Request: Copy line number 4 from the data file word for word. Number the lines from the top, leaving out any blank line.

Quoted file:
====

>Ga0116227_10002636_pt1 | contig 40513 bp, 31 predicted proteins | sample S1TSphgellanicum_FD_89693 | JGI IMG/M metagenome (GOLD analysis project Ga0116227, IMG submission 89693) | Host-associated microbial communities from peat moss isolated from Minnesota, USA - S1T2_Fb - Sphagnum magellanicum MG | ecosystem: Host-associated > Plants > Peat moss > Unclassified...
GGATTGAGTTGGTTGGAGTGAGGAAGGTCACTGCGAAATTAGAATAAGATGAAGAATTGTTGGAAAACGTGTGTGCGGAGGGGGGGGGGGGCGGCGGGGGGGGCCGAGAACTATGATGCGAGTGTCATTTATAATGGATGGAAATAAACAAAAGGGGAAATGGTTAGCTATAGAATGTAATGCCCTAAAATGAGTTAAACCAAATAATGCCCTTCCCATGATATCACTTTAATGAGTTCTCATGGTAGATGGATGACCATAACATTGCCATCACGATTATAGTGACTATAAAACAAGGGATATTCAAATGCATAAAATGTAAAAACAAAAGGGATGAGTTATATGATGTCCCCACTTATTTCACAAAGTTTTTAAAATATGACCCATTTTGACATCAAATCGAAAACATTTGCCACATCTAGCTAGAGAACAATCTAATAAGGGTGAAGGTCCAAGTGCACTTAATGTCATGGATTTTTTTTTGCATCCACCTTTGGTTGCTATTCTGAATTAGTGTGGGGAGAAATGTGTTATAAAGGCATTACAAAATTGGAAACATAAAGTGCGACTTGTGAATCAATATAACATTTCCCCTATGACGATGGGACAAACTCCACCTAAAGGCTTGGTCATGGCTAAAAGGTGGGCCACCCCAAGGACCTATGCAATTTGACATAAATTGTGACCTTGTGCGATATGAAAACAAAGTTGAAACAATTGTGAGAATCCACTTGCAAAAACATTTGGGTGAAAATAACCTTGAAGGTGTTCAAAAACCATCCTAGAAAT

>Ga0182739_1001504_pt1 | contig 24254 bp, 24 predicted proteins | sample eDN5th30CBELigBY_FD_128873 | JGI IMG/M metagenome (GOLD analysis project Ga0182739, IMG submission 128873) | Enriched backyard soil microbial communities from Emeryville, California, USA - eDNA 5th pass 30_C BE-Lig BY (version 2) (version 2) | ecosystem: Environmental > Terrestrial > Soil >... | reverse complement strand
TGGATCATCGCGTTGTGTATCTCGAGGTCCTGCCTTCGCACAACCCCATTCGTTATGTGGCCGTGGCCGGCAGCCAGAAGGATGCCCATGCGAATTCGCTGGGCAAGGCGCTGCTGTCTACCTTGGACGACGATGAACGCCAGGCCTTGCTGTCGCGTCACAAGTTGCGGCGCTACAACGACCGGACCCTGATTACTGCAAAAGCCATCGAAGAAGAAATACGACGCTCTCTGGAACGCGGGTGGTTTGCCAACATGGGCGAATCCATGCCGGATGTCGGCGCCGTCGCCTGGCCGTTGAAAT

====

TGGATCATCGCGTTGTGTATCTCGAGGTCCTGCCTTCGCACAACCCCATTCGTTATGTGGCCGTGGCCGGCAGCCAGAAGGATGCCCATGCGAATTCGCTGGGCAAGGCGCTGCTGTCTACCTTGGACGACGATGAACGCCAGGCCTTGCTGTCGCGTCACAAGTTGCGGCGCTACAACGACCGGACCCTGATTACTGCAAAAGCCATCGAAGAAGAAATACGACGCTCTCTGGAACGCGGGTGGTTTGCCAACATGGGCGAATCCATGCCGGATGTCGGCGCCGTCGCCTGGCCGTTGAAAT